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Wednesday's "Earnings Beat" Makes This The Perfect "Bad-Market" Tech Stock

In last week’s Private Briefing report Our Experts Show You the Stocks to Pick in a ‘Stock-Picker’s Market’,” Money Map Press Chief Investment Strategist Keith Fitz-Gerald identified SanDisk Corp.(NasdaqGS: SNDK) as one of three stocks to buy in the face of the stock market sell-off.

And now we see why…

  • Featured Story

    Even the Eurozone Debt Crisis Gets a Vacation …But Not For Long

    The Eurozone debt crisis has taken a late summer vacation. Since it would be very inconvenient for a disaster to erupt while everyone is on holiday, it doesn't.

    That's not to say this rule is infallible. One year, all the decision-makers went on holiday in late July, and came back to find themselves embroiled in World War I.

    What traders and decision makers will find waiting for them when they get home from the beach could be almost as serious. Here's why...

    A Laundry List of Problems

    Greece has done nothing to redeem its position other than prepare an application for more money. Italy's GDP declined by 0.7% in the second quarter, and we are shortly to enter the run-up to the next Italian election.

    What's more, Spain is trying desperately to avoid asking for a bailout, and may just succeed in doing so, but one more hiccup in its recalcitrant provincial governments will push it over the edge.

    Then there's Portugal, which has entered a deep recession, and is showing signs of missing its budget targets again.

    And that laundry list of potential problems doesn't include the biggest one of them all.

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  • Euro Bailout Plan

  • Eurozone Debt Crisis: Will The Grexit Finally Become Reality? The Eurozone debt crisis has long needed a "Grexit" or some other landmark event to occur to change the direction the beleaguered continent is headed.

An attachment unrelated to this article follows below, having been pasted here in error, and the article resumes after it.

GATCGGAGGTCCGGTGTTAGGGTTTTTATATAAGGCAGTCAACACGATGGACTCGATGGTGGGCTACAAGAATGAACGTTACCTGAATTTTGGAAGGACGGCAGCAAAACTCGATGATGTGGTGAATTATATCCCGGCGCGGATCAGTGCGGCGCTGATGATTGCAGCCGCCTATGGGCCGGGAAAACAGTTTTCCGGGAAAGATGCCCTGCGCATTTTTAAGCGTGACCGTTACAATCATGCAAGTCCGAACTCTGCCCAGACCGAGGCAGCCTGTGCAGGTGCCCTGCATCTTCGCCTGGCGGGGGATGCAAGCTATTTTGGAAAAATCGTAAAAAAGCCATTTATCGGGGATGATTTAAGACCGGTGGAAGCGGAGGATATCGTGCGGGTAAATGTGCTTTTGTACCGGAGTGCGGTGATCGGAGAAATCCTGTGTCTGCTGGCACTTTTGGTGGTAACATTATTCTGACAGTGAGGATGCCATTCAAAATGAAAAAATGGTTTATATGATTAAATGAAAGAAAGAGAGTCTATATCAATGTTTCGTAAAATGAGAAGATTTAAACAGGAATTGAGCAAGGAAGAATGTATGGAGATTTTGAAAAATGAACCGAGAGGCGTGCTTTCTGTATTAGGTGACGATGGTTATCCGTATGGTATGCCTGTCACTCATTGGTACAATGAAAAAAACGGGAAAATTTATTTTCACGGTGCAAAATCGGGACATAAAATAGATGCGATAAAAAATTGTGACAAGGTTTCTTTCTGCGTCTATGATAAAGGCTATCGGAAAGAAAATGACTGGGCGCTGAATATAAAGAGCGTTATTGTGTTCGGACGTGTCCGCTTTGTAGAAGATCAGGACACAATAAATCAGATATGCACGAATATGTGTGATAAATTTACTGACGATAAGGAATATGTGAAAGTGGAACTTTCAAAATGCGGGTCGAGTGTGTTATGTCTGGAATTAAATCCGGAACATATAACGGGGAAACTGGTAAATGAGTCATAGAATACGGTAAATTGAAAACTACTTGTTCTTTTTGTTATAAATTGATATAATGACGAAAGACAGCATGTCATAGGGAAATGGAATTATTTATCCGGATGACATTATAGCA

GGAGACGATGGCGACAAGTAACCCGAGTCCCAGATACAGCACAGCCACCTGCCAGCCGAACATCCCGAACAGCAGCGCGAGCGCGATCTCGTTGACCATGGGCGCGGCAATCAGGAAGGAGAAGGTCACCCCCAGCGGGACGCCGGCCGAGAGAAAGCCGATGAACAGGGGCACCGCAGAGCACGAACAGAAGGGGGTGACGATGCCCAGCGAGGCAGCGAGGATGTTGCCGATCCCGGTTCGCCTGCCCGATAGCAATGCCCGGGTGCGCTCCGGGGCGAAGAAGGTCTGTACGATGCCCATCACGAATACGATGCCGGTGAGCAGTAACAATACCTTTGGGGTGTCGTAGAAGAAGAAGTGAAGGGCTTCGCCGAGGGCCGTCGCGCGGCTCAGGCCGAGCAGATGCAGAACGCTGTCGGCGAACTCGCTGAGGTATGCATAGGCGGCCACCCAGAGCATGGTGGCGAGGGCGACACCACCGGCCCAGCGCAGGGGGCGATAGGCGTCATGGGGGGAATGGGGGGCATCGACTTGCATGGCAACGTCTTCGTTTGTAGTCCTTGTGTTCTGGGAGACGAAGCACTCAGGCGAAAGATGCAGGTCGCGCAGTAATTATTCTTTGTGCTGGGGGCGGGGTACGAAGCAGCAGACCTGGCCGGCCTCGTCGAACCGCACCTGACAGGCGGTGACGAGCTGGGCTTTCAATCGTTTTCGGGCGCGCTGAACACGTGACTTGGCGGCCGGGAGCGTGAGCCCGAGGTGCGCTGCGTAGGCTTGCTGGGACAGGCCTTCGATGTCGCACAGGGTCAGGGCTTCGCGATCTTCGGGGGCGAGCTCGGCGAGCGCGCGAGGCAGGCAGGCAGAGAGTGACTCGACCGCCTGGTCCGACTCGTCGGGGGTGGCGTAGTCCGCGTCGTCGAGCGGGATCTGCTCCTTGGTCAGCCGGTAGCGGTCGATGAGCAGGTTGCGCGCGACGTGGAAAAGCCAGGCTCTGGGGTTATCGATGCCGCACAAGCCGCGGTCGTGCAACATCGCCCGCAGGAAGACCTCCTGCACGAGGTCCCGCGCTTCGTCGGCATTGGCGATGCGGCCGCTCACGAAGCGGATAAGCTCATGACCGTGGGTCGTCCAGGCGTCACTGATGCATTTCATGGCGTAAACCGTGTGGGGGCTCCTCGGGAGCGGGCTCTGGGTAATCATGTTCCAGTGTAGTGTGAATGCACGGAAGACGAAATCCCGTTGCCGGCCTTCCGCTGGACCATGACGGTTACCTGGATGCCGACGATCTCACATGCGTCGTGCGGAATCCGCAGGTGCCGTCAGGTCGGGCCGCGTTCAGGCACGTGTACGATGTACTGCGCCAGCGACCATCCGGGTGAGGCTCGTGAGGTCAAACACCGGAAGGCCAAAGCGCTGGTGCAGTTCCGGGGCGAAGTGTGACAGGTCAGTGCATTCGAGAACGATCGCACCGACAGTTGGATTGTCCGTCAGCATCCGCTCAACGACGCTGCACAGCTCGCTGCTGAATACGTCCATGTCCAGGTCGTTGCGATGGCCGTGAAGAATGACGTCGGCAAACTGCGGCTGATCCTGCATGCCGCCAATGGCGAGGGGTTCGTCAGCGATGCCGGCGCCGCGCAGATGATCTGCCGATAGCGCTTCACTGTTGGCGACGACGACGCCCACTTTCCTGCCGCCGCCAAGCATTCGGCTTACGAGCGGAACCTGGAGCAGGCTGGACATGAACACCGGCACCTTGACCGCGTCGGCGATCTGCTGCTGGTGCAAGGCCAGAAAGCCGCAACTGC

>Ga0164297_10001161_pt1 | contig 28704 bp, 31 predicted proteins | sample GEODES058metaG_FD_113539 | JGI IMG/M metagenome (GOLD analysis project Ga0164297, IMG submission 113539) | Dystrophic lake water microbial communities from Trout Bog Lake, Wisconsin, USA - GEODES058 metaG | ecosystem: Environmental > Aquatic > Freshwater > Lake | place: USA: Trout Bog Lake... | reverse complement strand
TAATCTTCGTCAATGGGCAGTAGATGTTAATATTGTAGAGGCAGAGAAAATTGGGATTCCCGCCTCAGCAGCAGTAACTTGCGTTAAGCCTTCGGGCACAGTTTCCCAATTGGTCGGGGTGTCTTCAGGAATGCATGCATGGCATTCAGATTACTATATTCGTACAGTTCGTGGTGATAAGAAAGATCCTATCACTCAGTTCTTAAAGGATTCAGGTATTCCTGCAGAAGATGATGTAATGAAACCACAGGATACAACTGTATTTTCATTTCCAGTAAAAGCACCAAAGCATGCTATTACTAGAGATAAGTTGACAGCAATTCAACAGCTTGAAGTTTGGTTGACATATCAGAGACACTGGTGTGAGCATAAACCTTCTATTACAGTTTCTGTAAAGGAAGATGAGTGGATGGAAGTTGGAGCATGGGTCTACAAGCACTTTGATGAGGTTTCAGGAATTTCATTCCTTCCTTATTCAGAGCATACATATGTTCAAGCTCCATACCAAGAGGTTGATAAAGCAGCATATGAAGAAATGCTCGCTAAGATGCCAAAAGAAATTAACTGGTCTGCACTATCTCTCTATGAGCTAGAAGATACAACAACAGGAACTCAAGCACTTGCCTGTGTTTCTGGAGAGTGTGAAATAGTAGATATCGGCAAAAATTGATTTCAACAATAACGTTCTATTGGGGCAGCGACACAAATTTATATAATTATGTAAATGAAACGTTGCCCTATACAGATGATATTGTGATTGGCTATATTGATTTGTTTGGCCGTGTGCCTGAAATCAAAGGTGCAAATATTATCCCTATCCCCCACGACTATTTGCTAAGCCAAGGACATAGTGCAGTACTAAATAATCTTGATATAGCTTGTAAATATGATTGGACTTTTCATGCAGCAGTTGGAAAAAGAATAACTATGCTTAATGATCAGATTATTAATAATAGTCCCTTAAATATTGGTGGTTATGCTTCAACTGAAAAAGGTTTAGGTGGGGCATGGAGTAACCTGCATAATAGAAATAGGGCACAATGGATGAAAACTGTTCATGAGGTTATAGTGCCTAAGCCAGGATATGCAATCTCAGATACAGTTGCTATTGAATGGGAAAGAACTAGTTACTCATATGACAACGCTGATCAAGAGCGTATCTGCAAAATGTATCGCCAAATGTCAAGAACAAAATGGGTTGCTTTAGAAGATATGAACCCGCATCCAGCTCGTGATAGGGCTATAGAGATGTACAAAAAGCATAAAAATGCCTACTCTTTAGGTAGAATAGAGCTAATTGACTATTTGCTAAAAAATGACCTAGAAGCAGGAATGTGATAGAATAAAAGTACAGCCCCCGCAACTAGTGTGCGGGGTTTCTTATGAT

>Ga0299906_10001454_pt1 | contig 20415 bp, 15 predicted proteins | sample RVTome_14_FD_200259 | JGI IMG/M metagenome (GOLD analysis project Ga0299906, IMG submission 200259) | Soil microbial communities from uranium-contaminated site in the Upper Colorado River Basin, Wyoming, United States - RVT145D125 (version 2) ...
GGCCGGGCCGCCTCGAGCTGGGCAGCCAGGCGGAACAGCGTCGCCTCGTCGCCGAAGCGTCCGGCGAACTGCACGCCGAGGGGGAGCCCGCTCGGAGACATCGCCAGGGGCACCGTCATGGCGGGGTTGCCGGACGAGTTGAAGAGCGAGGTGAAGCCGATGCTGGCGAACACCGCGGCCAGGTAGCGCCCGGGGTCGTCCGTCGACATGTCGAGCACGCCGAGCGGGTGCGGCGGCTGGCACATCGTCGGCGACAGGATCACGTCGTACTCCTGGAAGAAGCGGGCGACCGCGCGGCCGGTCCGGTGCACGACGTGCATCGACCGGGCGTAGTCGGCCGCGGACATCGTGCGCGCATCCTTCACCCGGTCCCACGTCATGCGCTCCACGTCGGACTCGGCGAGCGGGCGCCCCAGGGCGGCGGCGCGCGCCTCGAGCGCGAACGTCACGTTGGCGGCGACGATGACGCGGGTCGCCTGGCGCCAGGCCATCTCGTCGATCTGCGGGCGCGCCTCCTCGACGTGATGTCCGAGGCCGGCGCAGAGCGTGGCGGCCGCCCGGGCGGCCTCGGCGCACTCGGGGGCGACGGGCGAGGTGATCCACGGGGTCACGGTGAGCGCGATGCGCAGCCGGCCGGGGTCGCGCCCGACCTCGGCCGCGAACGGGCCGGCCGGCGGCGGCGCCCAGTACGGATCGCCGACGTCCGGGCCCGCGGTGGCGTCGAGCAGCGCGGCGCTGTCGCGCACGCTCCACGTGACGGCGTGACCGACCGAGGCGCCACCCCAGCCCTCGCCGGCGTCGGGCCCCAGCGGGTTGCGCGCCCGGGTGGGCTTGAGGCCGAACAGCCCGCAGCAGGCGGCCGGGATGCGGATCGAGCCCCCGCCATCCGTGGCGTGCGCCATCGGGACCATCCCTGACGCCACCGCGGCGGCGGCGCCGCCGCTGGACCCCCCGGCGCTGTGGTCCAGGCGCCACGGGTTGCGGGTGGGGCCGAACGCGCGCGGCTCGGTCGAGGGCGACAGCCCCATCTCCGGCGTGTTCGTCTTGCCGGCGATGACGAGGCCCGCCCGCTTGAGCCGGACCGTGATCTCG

When Mario Draghi announced that he would do whatever he can to preserve the euro, it seemed that moment was imminent. Since he uttered those words on July 26, the IBEX 35 in Spain has gained 17%, while Italy's FTSE Milano Italia Borsa is up 13%.

    But the rally may quickly fade.

    Draghi and the European Central Bank have not taken any drastic measures since then and investors will most likely have to wait until the September 6 meeting to hear what's next.

    On Monday ECB policy maker Joerg Asmussen played to the sentiment felt by many German officials that it might be time to let Greece go from the euro.

    "Firstly, my clear preference is that Greece should remain in the currency union," Asmussen said in Germany's Frankfurter Rundschau."Secondly, it is in Greece's hands to ensure that. Thirdly, a Greek exit would be manageable."

    However, Asmussen warned that a Grexit would be costly, not just to Greece but to the entire continent as well. "It would be associated with a loss of growth and higher unemployment and it would be very expensive - in Greece, Europe as a whole and even in Germany," Asmussen said.

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  • Eurozone Debt Crisis Won't Be Fixed by "Bailout Lite" The market red ink this morning (Monday) around the globe is the result of a usual suspect - Spain.

    These days, if someone even sneezes in Madrid, Barcelona, or Crdoba (one of my favorite places, actually), investors go into intensive care all over the world.

    This new Spanish influenza has been wiping out paper value from one end of Europe to the other. This morning came word that many of the regions in the country will need help. Attention is now directed from focused support for banks to wider calls for a sovereign bailout.

    And that is where the whole matter can turn nasty. Word is that we should now expect some Italian cities to be requesting money in the near future. Seems California and Pennsylvania are not the only locations where cities can go bankrupt.

    The accord reached at the end of June by the Council of Europe (the EU member heads of government) to bail out Spanish banks is already derisively referred to as "bailout lite." As the beer commercials attest, this is going to be "less filling."

    Unfortunately, it is the heavier version that Europe now needs.

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